great actions; and in all other things, as in this, if thou wilt not spare
thy master's purse, at least consult thy master's glory.'

'There shall not be such a coena seen at Pompeii since the days of

'Softly, softly--thy cursed boasting again! But I say, Congrio, yon
homunculus--yon pigmy assailant of my cranes--yon pert-tongued neophyte of
the kitchen, was there aught but insolence on his tongue when he maligned
the comeliness of my sweetmeat shapes? I would not be out of the fashion,

'It is but the custom of us cooks,' replied Congrio, gravely, to undervalue
our tools, in order to increase the effect of our art. The sweetmeat shape
is a fair shape, and a lovely; but I would recommend my master, at the first
occasion, to purchase some new ones of a...'

'That will suffice,' exclaimed Diomed, who seemed resolved never to allow
his slave to finish his sentences. 'Now, resume thy
charge--shine----eclipse thyself. Let men envy Diomed his cook--let the
slaves of Pompeii style thee Congrio the great! Go! yet stay--thou hast not
spent all the moneys I gave thee for the marketing?' '"All!" alas! the
nightingales' tongues and the Roman tomacula, and the oysters from Britain,
and sundry other things, too numerous now to recite, are yet left unpaid
for. But what matter? every one trusts the Archimagirus of Diomed the

'Oh, unconscionable prodigal!--what waste!--what profusion!--I am ruined!
But go, hasten--inspect!--taste!--perform!--surpass thyself! Let the Roman
senator not despise the poor Pompeian. Away, slave--and remember, the
Phrygian attagens.'

The chief disappeared within his natural domain, and Diomed rolled back his
portly presence to the more courtly chambers. All was to his liking--the
flowers were fresh, the fountains played briskly, the mosaic pavements were
as smooth as mirrors.

'Where is my daughter Julia?' he asked.

'At the bath.'

'Ah! that reminds me!--time wanes!--and I must bathe also.'

Our story returns to Apaecides. On awaking that day from the broken and
feverish sleep which had followed his adoption of a faith so strikingly and
sternly at variance with that in which his youth had been nurtured, the
young priest could scarcely imagine that he was not yet in a dream; he had
crossed the fatal river--the past was henceforth to have no sympathy with
the future; the two worlds were distinct and separate--that which had been,
from that which was to be. To what a bold and adventurous enterprise he had
pledged his life!--to unveil the mysteries in which he had participated--to
desecrate the altars he had served--to denounce the goddess whose
ministering robe he wore! Slowly he became sensible of the hatred and the
horror he should provoke amongst the pious, even if successful; if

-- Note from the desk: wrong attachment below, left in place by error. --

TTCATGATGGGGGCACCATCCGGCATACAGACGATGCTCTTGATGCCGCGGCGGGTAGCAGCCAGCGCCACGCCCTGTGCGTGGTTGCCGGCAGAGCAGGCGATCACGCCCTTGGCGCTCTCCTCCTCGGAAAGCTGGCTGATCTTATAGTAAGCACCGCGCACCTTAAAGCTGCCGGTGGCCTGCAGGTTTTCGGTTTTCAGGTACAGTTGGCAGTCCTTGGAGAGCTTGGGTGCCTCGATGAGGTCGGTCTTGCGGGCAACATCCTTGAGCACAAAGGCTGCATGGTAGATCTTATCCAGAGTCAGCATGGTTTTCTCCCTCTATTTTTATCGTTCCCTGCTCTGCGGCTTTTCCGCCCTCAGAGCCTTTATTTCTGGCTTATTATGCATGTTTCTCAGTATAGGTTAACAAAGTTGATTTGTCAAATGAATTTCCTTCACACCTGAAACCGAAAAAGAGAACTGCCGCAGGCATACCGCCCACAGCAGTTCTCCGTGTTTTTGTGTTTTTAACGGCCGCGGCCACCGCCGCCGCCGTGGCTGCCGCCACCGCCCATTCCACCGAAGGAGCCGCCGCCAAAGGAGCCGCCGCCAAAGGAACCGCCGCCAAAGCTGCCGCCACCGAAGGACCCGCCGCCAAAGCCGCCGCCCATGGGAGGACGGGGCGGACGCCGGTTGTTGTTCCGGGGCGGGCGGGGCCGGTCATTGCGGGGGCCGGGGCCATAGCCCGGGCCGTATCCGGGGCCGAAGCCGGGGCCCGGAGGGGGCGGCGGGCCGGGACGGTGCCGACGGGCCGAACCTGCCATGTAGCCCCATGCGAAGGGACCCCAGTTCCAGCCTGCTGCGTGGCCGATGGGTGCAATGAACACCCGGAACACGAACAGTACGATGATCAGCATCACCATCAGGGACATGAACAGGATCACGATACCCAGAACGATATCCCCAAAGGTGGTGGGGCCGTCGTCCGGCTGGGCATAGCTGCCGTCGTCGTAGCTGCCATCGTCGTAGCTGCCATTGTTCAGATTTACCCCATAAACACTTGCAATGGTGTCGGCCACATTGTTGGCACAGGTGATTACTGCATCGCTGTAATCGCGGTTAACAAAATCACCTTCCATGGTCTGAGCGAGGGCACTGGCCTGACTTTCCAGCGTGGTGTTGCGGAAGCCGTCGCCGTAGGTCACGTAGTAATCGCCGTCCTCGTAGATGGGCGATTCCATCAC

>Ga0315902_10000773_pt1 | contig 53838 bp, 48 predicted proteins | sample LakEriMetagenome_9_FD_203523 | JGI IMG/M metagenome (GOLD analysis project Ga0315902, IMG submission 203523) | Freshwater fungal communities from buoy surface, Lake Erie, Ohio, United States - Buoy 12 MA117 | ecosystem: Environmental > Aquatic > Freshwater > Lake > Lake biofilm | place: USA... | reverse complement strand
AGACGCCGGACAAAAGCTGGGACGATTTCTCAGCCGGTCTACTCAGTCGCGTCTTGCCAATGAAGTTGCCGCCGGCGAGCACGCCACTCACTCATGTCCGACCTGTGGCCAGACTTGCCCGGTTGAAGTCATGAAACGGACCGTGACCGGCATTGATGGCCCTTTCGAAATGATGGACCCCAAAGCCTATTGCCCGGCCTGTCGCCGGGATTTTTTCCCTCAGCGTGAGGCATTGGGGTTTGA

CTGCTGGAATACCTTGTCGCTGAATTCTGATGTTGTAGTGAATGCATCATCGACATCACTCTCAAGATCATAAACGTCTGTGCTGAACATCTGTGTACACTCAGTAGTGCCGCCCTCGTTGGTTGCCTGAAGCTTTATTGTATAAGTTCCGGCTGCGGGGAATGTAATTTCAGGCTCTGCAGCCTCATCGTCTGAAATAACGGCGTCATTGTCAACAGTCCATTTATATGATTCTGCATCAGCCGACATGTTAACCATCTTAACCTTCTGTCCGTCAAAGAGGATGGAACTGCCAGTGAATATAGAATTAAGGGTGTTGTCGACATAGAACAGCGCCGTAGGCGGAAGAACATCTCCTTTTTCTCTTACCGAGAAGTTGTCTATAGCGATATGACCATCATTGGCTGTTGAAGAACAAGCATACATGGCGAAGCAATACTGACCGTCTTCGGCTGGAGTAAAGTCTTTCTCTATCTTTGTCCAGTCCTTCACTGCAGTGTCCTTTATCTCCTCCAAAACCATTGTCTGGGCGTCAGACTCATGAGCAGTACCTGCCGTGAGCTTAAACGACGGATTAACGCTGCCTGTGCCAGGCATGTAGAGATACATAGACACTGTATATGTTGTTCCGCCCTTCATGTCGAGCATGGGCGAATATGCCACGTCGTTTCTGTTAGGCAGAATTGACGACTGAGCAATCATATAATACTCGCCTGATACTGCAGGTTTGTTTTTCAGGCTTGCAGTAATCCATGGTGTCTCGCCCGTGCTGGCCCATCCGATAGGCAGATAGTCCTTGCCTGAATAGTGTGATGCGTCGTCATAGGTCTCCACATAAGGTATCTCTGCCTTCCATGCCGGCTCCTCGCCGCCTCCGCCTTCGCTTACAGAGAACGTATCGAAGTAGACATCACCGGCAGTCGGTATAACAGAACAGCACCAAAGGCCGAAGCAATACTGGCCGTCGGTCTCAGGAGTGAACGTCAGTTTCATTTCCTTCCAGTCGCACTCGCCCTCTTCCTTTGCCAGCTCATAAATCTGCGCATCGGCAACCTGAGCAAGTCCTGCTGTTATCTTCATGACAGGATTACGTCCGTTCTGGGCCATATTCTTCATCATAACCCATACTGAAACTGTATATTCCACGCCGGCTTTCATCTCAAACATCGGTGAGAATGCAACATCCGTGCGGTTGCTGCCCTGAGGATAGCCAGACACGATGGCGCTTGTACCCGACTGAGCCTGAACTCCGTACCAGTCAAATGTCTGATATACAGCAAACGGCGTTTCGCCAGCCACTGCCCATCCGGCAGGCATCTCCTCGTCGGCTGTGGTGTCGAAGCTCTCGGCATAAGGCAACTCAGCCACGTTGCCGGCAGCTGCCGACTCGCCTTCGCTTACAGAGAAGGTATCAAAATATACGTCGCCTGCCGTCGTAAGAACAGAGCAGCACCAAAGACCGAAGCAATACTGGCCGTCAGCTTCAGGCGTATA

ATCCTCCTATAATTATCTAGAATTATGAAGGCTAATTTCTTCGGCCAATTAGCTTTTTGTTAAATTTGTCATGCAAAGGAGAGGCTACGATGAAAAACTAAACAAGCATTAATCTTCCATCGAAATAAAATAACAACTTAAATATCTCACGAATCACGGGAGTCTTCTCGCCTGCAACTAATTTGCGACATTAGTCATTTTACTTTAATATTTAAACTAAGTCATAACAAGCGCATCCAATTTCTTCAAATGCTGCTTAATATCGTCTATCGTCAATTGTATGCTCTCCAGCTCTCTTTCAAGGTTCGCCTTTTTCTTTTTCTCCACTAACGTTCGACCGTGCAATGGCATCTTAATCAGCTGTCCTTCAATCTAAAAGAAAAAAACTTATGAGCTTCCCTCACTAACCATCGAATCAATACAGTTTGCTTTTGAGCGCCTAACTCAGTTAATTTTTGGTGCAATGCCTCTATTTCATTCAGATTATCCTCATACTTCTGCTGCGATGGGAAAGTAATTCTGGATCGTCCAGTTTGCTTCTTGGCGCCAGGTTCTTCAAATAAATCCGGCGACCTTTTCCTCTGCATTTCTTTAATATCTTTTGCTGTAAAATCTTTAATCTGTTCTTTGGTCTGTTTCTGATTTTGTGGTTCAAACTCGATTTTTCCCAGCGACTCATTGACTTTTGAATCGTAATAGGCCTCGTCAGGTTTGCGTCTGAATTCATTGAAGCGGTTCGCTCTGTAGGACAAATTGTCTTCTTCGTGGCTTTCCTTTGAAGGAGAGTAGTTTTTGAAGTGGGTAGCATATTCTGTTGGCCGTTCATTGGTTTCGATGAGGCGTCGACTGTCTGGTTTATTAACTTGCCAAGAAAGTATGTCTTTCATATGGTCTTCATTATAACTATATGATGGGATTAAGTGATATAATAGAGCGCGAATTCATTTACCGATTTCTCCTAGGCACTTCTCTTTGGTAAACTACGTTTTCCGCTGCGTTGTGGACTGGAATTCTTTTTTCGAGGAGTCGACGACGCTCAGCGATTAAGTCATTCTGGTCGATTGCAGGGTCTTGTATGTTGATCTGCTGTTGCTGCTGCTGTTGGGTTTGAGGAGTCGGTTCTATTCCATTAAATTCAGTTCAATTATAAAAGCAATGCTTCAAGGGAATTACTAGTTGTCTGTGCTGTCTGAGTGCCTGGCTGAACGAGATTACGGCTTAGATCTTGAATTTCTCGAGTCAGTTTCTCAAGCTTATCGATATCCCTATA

frustrated in his daring attempt, what penalties might he not incur for an
offence hitherto unheard of--for which no specific law, derived from
experience, was prepared; and which, for that very reason, precedents,
dragged from the sharpest armoury of obsolete and inapplicable legislation,
would probably be distorted to meet! His friends--the sister of his
youth--could he expect justice, though he might receive compassion, from
them? This brave and heroic act would by their heathen eyes be regarded,
perhaps, as a heinous apostasy--at the best as a pitiable madness.

He dared, he renounced, everything in this world, in the hope of securing
that eternity in the next, which had so suddenly been revealed to him.
While these thoughts on the one hand invaded his breast, on the other hand
his pride, his courage, and his virtue, mingled with reminiscences of
revenge for deceit, of indignant disgust at fraud, conspired to raise and to
support him.

The conflict was sharp and keen; but his new feelings triumphed over his
old: and a mighty argument in favor of wrestling with the sanctities of old
opinions and hereditary forms might be found in the conquest over both,
achieved by that humble priest. Had the early Christians been more
controlled by 'the solemn plausibilities of custom'--less of democrats in
the pure and lofty acceptation of that perverted word--Christianity would
have perished in its cradle!

As each priest in succession slept several nights together in the chambers
of the temple, the term imposed on Apaecides was not yet completed; and when
he had risen from his couch, attired himself, as usual, in his robes, and
left his narrow chamber, he found himself before the altars of the temple.

In the exhaustion of his late emotions he had slept far into the morning,
and the vertical sun already poured its fervid beams over the sacred place.

'Salve, Apaecides!' said a voice, whose natural asperity was smoothed by
long artifice into an almost displeasing softness of tone. 'Thou art late
abroad; has the goddess revealed herself to thee in visions?'

'Could she reveal her true self to the people, Calenus, how incenseless